When Squirrel tried to post the $5,000 bail required of everyone else who
had been arrested, Portland Police Captain Roy Kindrick, commander of the
bureauıs Central Precinct, called the jail and insisted that it be raised
to $50,000. Kindrick said Squirrel was the leader of the anarchists, and
responsible for 'planning' the riot.

Why did Kindrick think this? Squirrel had no criminal record at the time.
But he had participated in a local group of peace activists known as
B.E.I.R.U.T., which stood for Boisterous Extremists for Insurrection
against Republicans and other Unprincipled Thugs. The name was inspired by
former President George Bush, who called Portland a 'little Beirut' because
of its long history of protest movements. Squirrel and the others with
B.E.I.R.U.T. did little more than operate a telephone message line which
announced visits by Republican officials and other conservative political
figures. Although B.E.I.R.U.T. announced the visits, the protests were
organized by other, more established organizations. Central American
solidarity groups were especially active during the Reagan and Bush years.
Nevertheless, the police had not only identified Squirrel as a major
political organizer, but punished him for it by raising his bail.

After Squirrel got out of jail, he hired a lawyer and sued the police to
find out what they had on him. After a great deal of stalling and
stonewalling by the city, the trial finally took place on December 18 and
19, 1995. It provided a rare look at how police across the country use the
pretext of preventing crimes to spy on political activists.

The trial was covered by journalist Mitzi Waltz for PDXS, an alternative
newspaper I published at the time. During the trial, Squirrel learned that
the police had been spying on him and his friends since 1990, when
B.E.I.R.U.T. posted a notice about an upcoming visit by Bush.

The first witness was Officer Larry Siewert, a member of the Criminal
Intelligence Division, who admitted he routinely spied on political
organizations. "I was assigned to monitor subversive groups, the extremists
on the left and on the right," he testified under oath. "Also Earth First!,
animal rights groups. I also monitored the anti-abortion movement and
provided all the dignitary protection."

Also testifying was CIS Sergeant Irv McGeachy, who said that he and Siewert
were regularly assigned to stake out political meetings, noting who comes
and goes, taking down license plate numbers and compiling physical
descriptions of everyone they see. McGeachy also said he and Siewart would
check out rumors of political gatherings. "Weıd receive information that a
demonstration or protest was going to occur," he said. "We routinely then
would go out to bookstores and college campuses to see if this were
occurring. Then we would make a tactical recommendation", about whether to
send more officers or the riot squad.

Siewart and McGeachy also admitted that CID operated Confidential Reliable
Informants (CRI) within many political groups in the Portland area. The
trial revealed the Portland police kept dozens of informants on the payroll
to infiltrate political organizations and to report on their activities.
The police also used informants who are motivated by their opposition to
the groups they are infiltrating.

The police released five confidential reports which mentioned Squirrel at
the trial. They clearly showed that the police were gathering information
on a broad range of liberal organizations, including Greenpeace
International, Physicians for Social Responsibility, the Womens
International League for Peace and Freedom, Northwest Veterans for Peace,
the Portland Central American Solidarity Committee and NO on Hate, a gay
rights group. Siewart and McGeachy testified that spying on these
organizations was justified under the law because all their protests
involve criminal activity ‹ which the two officers defined as including
such minor offenses as jaywalking and such traditional acts of civil
disobedience as blocking sidewalks. "Civil disobedience is some sort of
peaceful action that could be a criminal act," Siewert testified. "Itıs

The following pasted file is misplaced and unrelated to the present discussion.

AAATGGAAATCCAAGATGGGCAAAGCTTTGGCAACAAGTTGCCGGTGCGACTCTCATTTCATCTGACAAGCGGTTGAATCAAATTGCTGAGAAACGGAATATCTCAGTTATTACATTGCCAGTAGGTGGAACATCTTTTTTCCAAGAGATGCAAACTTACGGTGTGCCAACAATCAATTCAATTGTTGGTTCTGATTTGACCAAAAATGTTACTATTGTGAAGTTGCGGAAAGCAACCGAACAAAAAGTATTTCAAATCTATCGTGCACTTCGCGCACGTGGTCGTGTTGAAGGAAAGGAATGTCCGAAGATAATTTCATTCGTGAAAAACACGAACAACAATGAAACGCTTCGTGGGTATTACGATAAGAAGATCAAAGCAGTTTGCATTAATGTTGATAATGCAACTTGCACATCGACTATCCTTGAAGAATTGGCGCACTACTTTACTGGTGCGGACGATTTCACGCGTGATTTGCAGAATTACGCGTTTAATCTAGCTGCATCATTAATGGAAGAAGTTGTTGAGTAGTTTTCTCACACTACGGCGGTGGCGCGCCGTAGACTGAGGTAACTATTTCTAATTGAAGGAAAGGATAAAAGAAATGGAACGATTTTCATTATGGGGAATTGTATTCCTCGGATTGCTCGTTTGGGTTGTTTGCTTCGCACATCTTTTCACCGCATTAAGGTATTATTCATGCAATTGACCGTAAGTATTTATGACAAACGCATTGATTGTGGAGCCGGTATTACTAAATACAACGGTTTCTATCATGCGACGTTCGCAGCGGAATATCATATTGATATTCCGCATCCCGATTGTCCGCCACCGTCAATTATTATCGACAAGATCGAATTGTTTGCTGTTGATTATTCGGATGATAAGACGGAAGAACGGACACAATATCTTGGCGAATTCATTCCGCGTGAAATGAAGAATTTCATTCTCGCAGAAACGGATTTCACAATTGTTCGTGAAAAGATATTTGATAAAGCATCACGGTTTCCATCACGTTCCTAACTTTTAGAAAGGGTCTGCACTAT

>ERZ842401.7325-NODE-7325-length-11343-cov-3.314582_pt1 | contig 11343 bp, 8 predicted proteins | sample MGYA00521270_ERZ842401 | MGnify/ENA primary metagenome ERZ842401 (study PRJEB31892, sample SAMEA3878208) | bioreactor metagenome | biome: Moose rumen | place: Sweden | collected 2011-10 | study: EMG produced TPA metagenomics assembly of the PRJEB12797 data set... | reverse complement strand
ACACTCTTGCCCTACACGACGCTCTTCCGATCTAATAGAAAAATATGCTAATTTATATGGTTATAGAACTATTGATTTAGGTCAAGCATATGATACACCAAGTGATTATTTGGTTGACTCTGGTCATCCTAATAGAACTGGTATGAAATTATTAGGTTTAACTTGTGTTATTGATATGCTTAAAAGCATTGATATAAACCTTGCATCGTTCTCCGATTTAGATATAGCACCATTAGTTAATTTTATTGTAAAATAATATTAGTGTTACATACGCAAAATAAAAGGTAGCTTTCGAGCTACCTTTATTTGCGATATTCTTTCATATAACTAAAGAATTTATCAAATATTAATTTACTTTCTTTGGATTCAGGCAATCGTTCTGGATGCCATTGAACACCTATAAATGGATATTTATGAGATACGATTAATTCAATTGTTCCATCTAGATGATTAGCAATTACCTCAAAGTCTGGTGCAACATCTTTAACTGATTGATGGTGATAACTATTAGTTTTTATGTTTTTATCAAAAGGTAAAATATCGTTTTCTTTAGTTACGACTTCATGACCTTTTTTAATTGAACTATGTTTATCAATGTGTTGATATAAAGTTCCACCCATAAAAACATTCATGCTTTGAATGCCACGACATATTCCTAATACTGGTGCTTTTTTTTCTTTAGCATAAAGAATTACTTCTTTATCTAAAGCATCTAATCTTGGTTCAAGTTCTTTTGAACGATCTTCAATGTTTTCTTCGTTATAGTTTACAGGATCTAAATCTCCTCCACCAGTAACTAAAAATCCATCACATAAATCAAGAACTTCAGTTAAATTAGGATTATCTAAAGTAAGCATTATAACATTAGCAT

still a crime."

According to the trial testimony, preventing such 'crimes' justifies a lot
of spying. Siewert testified that in the early 1990ıs, "It took our whole
unit just to keep on all the activities, all the different causes and
demonstrations that are going on."

At the end of the trail, Multnomah County Circuit Court Judge Michael
Marcus ruled that four of the five reports on Squirrel were legal, while
one had to be purged because it contained no allegation of criminal
activity. That report concerned a gathering involving a large number of
local peace and justice activists who met at Colonel Sumner Park on July
26, 1992 to discuss common issues. The meeting was infiltrated by a CRI,
who provided the names of the participants to Siewert. In his report on the
gathering, Siewert noted that many of the groups were concerned about the
lack of effective civilian oversight of the police. Although the city had
such a board [the Portland Internal Investigation Auditing Committee
(PIIAC)] the activists did not feel it had any real power. "[F]or the local
issues, the main topic was the need to push for a civilian police review
board," the report stated.

Testifying under oath at the trial, Portland Police Officer Greg Kurath
tried to justify spying on the Colonel Sumner Park gathering by saying the
activists might take over PIIAC and use it for some kind of 'criminal
activity.' Marcus responded by calling the theory "preposterous," asking,
"What on earth were you thinking here."

This report would have been legal if it claimed the activists were planning
a sit-down strike outside police headquarters, however. And this is the
same argument that law enforcement agencies are currently making to justify
spying on the emerging anti-corporate globablization movement.

After the World Trade Organization protests in Portland, law enforcement
agencies infiltrated the activists planning to demonstrate against the
World Bank and International Monetary Fund in Washington DC, the Republican
National Convention in Philadelphia, and the Democratic National Convention
in Los Angeles. All of these agencies claimed their surveillance targets
were planning to break the law. The corporate press ran wild stories about
potential bio-terrorist attacks. But the police didnıt need to suspect that
someone was going to be killed to launch an undercover demonstration.

Even before the 7th Circuit Court ruling, all it took was jaywalking rumor.
SNITCH CULTURE (ISBN 0-922915-63-6) is available at local bookstores, on
Amazon.com, and from Feral House, PO Box 13067, Los Angeles CALIF 90013. It
costs $14.95.)


**In accordance with Title 17 U.S.C. section 107,
this material is distributed without charge or profit
to those who have expressed a prior
interest in receiving this type of information for
non-profit research and educational purposes only.**